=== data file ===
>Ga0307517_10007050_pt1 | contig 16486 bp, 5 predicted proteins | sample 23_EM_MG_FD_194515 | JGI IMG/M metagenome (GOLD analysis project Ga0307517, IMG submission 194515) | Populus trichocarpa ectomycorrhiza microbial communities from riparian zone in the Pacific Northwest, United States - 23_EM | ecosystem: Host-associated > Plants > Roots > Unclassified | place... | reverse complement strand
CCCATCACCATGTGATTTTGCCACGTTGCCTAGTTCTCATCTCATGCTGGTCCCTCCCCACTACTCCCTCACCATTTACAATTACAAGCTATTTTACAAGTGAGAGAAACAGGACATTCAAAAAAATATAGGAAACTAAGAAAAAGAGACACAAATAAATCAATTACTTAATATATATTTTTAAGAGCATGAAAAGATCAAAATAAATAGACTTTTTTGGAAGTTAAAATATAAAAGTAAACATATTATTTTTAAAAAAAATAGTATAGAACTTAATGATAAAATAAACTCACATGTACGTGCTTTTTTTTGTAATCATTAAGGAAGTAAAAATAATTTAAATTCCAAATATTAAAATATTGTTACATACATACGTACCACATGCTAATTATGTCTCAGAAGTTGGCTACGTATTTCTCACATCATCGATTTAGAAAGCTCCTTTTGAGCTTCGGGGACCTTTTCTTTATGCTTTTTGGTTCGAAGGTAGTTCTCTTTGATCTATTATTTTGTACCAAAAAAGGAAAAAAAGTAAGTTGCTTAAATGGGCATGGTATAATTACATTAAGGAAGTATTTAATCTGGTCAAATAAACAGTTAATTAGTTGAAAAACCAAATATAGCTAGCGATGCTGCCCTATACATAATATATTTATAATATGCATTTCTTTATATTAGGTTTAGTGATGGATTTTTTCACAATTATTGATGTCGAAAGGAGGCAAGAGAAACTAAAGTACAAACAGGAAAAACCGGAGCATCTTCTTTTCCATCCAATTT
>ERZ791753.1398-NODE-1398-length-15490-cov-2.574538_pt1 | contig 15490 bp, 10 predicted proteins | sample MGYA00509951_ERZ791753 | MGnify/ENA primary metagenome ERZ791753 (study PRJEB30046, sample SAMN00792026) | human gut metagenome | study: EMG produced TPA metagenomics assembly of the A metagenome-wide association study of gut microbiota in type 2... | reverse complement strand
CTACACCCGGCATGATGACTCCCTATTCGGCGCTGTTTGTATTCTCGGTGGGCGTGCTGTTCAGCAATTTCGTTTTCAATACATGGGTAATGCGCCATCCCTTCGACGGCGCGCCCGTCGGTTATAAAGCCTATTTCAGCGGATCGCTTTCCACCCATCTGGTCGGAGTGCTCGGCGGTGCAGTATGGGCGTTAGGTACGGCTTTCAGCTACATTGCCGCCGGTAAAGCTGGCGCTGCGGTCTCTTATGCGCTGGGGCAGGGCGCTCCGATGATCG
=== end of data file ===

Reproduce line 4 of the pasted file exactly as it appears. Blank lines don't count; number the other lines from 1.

CTACACCCGGCATGATGACTCCCTATTCGGCGCTGTTTGTATTCTCGGTGGGCGTGCTGTTCAGCAATTTCGTTTTCAATACATGGGTAATGCGCCATCCCTTCGACGGCGCGCCCGTCGGTTATAAAGCCTATTTCAGCGGATCGCTTTCCACCCATCTGGTCGGAGTGCTCGGCGGTGCAGTATGGGCGTTAGGTACGGCTTTCAGCTACATTGCCGCCGGTAAAGCTGGCGCTGCGGTCTCTTATGCGCTGGGGCAGGGCGCTCCGATGATCG